Hi all. If you haven’t already, I would encourage you to subscribe to this excellent Blog. As written above, they discuss vaginismus and sexual pain but this is just one of the many interesting topics discussed.
I wanted to share one article concerning Assessing Sexual Pain
Excerpts from the article include:
“Secondary and primary dyspareunia may be associated with a myriad of causative factors, including lack of estrogen in the vulvar tissues, vulvar dermatoses, scarring, fissures or adhesions, and psychogenic issues like past or current sexual abuse. One of the most common causes of pain is vulvar vestibulitis syndrome (VVS), also referred to as provoked vestibulodynia (PVD). This is characterized by localized redness, generalized rawness, itching, discomfort at the vaginal opening, and discomfort associated with a gentle cotton swab touch, upon exam, to the glands at the vaginal opening.
Healthcare for the woman with VVS/PVD begins with competent and early diagnosis. Up to half of women are misdiagnosed. Most women are told that their symptoms are psychological, and that they need to “relax” or that they have an ongoing yeast infection. A simple physical examination can usually provide the correct diagnosis. In the “touch test,” vulvar structures like the glands of the vulva are tested with a cotton swab; the woman with sexual pain will often find these touches painful. Touch testing should be performed as part of a thorough pelvic and vaginal examination, including cultures for species identification for yeast (and bacteria, if necessary).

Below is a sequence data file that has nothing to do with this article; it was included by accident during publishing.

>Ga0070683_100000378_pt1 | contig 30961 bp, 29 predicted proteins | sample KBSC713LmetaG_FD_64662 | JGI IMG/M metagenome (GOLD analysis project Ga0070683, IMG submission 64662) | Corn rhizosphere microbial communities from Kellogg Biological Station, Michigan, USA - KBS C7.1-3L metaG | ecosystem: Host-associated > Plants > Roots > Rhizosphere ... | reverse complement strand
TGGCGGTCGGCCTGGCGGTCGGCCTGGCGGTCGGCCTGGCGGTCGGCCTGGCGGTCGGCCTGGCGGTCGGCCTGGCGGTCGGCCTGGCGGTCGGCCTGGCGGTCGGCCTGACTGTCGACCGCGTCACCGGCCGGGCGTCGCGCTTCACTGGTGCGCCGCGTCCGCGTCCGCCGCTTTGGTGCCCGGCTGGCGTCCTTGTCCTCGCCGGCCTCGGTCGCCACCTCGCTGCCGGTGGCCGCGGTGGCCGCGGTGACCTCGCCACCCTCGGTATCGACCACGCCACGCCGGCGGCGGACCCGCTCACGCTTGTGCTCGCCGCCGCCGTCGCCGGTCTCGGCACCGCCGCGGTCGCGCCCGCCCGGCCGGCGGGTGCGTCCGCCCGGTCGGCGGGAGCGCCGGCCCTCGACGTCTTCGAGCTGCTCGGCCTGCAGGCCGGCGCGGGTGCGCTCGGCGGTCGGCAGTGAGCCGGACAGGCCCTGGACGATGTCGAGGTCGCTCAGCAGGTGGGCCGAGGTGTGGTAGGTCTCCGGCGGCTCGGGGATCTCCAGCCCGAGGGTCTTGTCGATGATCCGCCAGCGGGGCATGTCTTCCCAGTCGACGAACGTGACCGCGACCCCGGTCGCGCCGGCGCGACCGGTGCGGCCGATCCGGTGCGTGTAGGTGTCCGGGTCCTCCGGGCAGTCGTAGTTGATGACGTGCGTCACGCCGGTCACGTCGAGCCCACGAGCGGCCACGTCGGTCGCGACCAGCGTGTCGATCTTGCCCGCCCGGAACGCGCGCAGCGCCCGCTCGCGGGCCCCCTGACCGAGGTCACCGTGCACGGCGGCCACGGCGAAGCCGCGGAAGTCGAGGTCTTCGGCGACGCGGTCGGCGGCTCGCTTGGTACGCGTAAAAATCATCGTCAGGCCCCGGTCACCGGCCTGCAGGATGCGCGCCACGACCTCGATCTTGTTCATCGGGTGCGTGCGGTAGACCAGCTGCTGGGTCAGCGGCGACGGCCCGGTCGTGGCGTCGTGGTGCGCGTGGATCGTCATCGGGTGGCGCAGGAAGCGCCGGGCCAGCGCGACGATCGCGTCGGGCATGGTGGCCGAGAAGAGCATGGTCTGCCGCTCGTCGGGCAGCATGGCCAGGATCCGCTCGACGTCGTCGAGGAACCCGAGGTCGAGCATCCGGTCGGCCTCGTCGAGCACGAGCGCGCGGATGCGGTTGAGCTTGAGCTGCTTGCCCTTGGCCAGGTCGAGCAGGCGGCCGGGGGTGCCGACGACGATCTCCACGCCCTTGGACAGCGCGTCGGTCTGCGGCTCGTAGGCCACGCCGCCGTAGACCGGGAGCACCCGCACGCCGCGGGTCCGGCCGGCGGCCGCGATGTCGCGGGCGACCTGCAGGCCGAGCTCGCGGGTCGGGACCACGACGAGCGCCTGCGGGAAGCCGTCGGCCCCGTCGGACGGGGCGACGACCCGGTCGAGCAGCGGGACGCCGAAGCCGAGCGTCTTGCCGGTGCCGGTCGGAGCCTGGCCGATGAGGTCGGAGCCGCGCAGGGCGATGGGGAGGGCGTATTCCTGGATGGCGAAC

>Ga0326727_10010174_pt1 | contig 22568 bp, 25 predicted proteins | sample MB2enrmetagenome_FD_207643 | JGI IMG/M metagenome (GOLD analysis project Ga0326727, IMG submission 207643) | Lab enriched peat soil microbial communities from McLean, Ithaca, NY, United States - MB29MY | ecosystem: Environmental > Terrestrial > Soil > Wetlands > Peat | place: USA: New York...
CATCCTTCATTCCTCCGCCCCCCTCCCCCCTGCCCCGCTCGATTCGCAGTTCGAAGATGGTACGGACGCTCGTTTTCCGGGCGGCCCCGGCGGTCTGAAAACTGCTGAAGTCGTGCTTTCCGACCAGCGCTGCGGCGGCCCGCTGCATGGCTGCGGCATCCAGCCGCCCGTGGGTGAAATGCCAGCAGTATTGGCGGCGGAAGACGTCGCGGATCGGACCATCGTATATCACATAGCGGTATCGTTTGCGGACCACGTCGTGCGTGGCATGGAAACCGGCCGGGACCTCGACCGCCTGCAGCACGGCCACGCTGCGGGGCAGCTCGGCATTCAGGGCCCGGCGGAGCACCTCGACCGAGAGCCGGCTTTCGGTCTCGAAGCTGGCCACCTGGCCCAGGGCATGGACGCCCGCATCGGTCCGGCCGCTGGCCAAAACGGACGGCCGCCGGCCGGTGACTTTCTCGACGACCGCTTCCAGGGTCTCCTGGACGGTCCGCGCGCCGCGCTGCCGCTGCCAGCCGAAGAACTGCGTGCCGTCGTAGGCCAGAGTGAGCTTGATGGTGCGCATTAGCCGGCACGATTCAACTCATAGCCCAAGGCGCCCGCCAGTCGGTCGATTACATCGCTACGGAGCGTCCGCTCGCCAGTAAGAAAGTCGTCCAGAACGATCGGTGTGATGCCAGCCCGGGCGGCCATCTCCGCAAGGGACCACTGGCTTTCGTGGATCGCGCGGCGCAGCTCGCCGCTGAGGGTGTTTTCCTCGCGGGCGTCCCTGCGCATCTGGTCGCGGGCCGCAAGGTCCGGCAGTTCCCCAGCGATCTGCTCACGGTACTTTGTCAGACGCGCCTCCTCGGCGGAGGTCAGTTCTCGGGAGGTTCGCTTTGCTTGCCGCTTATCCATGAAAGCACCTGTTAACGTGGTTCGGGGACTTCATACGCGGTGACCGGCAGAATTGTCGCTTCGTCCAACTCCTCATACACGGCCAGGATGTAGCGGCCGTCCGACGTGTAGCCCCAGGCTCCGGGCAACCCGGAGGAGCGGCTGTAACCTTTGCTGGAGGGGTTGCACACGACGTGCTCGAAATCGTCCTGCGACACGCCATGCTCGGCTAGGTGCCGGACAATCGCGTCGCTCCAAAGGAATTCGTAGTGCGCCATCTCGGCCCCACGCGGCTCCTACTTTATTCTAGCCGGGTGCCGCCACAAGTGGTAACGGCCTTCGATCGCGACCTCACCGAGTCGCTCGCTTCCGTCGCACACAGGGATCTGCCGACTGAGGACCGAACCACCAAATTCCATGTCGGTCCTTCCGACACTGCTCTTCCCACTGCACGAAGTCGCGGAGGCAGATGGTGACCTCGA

Managing dyspareunia often begins with anti-irritant hygiene regimens: avoiding scents, allergans, and irritants from soaps and other products. Other treatments a healthcare provider may prescribe include topical hormone creams, antifungal therapy, pelvic muscle physical therapy, biofeedback, and/or surgery.
Alternative approaches include use of topical creams like Neogyn vulvar soothing cream, compounded creams containing capsaicin, amitriptyline, cromolyn, atropine, and other therapies such as acupuncture.
Women should be aware that symptoms are not “in their heads,” and that it may take months for pain to diminish. Patience is paramount. Maintaining a physical relationship (other than intercourse) with a partner is important, because “complete intimacy avoidance” can be common among women with sexual pain and can be detrimental to the couple’s relationship.
A relationship therapist can help women—and their partners—coping with sexual problems. Both patients and clinicians can learn more about the condition by visiting the National Vulvodynia Association website at http://www.nva.org”